Israeli leader Benjamin Netanyahu has condemned as biased a speech by outgoing US Secretary of State John Kerry on Israeli-Palestinian issues.
Mr Kerry said the prospect of a peace deal based on a two-state solution was in grave jeopardy.
Israeli settlement building on occupied land was a major problem, he said.
Mr Netanyahu said he was disappointed with the speech, which he said was "unbalanced" and "obsessively focused" on settlements.
Mr Kerry had "paid lip service to the unremitting Palestinian campaign of terrorism" against Israel, he said.
He added that the conflict centred on the Palestinians' refusal to recognise Israel's right to exist, but Mr Kerry "does not see the simple truth".
Earlier, US President-elect Donald Trump tweeted in support of Israel, saying he would not allow it to be treated with "disdain and disrespect".
He urged Israel to "stay strong" until he assumed office next month.
France, which will host an international conference to lay down the framework for a future peace deal between Israel and the Palestinians in Paris in January, indicated support for Mr Kerry's position.
The French Foreign Minister, Jean-Marc Ayrault, said Mr Kerry's speech was "clear, committed and courageous".
Following the speech, Palestinian Authority President Mahmoud Abbas suggested he was ready to resume peace negotiations if Israel stopped activity within its settlements.
The chief Palestinian negotiator, Saeb Erekat, said President Abbas was "fully confident" that a "just, comprehensive, and lasting solution" could be reached.
"If the Israeli Government agrees to cease settlement activity, including in East Jerusalem, and to implement the agreements signed by the two sides, the Palestinian leadership will be willing to resume negotiations," he said.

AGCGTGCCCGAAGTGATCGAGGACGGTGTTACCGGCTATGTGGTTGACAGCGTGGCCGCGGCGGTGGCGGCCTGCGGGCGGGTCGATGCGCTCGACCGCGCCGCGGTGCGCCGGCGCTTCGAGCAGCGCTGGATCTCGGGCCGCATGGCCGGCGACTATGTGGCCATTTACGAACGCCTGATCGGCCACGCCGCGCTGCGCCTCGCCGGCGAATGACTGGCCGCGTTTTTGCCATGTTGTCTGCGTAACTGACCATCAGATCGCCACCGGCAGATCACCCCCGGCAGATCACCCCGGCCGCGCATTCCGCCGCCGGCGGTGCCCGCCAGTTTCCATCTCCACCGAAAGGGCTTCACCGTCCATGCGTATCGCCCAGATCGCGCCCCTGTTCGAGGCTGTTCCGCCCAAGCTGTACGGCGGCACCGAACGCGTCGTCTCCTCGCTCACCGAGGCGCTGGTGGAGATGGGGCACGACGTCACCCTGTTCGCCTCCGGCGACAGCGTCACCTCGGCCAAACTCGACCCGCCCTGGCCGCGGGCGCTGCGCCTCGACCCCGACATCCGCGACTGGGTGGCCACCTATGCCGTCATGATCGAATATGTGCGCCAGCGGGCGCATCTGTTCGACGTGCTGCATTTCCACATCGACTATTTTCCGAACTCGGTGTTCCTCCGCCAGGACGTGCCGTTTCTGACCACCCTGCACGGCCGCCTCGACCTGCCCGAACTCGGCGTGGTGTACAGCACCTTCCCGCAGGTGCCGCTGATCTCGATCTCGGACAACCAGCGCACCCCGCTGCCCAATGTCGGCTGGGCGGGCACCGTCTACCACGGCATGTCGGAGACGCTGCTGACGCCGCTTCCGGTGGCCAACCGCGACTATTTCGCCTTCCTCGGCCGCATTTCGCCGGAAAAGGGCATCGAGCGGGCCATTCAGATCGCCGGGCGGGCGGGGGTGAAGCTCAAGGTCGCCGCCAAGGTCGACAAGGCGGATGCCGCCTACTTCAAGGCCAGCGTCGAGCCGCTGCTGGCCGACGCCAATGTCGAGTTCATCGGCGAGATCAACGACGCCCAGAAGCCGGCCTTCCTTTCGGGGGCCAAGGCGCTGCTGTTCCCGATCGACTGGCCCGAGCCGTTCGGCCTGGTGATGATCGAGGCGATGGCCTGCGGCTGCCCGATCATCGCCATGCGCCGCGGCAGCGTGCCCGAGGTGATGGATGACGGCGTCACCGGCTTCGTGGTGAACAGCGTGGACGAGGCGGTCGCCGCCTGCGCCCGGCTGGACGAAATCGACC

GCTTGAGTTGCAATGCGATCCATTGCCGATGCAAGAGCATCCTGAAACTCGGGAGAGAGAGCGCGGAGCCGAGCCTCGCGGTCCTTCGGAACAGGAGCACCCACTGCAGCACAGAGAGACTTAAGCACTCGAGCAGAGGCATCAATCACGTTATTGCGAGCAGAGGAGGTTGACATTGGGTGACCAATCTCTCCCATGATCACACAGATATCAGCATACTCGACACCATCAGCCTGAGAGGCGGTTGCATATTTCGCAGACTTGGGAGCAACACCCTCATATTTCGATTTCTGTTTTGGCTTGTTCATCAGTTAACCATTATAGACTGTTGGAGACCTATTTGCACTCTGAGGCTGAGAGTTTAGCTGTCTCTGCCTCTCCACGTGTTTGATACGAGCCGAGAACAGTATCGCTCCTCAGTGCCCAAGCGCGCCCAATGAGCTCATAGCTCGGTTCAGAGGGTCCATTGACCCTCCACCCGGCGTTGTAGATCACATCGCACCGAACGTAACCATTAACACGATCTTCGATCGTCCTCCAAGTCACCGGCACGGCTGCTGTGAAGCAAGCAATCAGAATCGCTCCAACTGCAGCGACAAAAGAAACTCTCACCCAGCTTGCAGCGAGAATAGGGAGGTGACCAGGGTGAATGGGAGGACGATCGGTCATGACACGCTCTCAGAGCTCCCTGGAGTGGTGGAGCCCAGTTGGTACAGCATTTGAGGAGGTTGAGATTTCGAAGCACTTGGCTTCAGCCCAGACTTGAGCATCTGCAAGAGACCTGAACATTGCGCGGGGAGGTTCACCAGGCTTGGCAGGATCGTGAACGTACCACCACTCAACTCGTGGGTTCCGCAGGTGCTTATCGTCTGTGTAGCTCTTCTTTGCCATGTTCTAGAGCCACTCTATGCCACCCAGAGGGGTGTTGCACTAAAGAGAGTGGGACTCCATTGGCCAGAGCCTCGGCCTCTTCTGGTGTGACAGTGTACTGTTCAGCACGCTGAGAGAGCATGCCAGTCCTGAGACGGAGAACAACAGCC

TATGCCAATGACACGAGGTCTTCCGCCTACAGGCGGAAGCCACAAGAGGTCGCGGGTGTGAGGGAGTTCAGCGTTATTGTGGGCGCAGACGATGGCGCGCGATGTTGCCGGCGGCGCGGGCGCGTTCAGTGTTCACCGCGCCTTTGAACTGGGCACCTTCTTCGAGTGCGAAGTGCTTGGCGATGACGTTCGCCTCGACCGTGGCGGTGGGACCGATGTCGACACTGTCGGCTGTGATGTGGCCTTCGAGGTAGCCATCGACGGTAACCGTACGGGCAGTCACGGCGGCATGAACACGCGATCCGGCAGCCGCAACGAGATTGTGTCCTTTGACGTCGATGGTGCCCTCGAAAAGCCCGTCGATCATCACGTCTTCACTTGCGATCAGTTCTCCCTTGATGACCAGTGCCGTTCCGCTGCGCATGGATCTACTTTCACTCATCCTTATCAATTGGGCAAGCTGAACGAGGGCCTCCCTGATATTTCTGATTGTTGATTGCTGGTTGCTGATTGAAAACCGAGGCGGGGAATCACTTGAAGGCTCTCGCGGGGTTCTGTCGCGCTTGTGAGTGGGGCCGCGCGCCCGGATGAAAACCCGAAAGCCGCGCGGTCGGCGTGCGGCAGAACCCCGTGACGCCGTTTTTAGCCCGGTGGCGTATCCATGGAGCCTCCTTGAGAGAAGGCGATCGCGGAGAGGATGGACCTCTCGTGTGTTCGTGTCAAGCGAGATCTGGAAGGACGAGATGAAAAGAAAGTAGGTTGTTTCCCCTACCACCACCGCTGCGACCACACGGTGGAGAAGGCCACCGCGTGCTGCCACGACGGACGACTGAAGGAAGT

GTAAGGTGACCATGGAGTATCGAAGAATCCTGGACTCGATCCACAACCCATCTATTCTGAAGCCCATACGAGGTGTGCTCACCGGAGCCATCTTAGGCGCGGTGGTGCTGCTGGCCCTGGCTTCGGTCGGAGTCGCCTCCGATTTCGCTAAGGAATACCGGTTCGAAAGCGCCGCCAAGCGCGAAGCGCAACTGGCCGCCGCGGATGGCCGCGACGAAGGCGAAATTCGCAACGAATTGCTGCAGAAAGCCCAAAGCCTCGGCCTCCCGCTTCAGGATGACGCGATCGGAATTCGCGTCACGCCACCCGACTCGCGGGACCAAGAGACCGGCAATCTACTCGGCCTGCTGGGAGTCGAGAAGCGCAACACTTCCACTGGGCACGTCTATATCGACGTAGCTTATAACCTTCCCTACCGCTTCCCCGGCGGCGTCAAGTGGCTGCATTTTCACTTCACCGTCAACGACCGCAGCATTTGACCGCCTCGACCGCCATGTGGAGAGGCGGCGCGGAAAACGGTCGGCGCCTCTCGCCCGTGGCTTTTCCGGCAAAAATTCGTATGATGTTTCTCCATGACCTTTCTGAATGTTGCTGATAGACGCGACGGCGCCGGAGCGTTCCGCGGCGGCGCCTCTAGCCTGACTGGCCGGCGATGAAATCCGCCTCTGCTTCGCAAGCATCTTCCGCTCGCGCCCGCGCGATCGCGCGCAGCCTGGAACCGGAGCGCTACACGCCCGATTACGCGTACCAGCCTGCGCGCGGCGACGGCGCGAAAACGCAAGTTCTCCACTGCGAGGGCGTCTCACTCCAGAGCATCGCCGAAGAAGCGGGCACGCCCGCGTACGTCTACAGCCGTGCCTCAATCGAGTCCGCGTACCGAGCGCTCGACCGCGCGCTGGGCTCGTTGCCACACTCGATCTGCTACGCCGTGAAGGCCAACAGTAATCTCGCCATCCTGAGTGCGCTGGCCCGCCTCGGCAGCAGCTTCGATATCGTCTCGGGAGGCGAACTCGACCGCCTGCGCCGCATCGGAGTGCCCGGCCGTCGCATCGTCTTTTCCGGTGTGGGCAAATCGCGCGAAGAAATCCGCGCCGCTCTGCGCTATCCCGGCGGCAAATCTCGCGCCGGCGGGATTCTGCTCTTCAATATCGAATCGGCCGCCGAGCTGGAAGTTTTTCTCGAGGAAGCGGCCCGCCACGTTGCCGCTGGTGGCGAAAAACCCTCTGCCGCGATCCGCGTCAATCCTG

On Friday, the US chose not to veto a UN Security Council resolution calling for an end to Israeli settlement construction, leading to an angry response from Israel.
The issue of Jewish settlements is one of the most contentious between Israel and the Palestinians, who see them as an obstacle to peace and the creation of a viable Palestinian state.
More than 500,000 Jews live in about 140 settlements built since Israel's 1967 occupation of the West Bank and East Jerusalem. The settlements are considered illegal under international law, though Israel disputes this.
What is the two-state solution?
A "two-state solution" to the decades-old conflict between Israelis and Palestinians is the declared goal of their leaders and many international diplomats and politicians.
It is the shorthand for a final settlement that would see the creation of an independent state of Palestine within pre-1967 ceasefire lines in the West Bank, Gaza Strip and East Jerusalem, living peacefully alongside Israel.
The United Nations, the Arab League, the European Union, Russia and the United States routinely restate their commitment to the concept.
In his speech, Mr Kerry said that despite Israeli claims to the contrary, UN condemnation of illegal Jewish settlements on occupied land was in line with American values.
"The two-state solution is the only way to achieve a just and lasting peace between Israelis and Palestinians. It is the only way to ensure Israel's future as a Jewish and democratic state. That future is now in jeopardy," he said.
He added: "The Israeli prime minister publicly supports a two-state solution, but his current coalition is the most right-wing in Israeli history with an agenda driven by the most extreme elements.
"The result is that policies of this government, which the prime minister himself just described as more committed to settlements than any Israel's history, are leading in the opposite direction. They are leading towards one state."
More to come? By Paul Adams, BBC diplomatic correspondent
Barack Obama began his presidency with a flurry of diplomacy aimed at breaking the Arab-Israeli deadlock. It did not work and pretty soon, a succession of Arab revolutions and wars gave the president more pressing things to think about.
Now, at the eleventh hour, another flurry, which has angered Israeli Prime Minister Benjamin Netanyahu.
But could it help set the scene for future diplomacy? France is organising a peace conference in mid-January and it has been suggested that decisions taken there could form the basis of another UN resolution before 20 January, when President Obama leaves office.
However, Donald Trump has made it clear he has no plans to push Israel into a corner.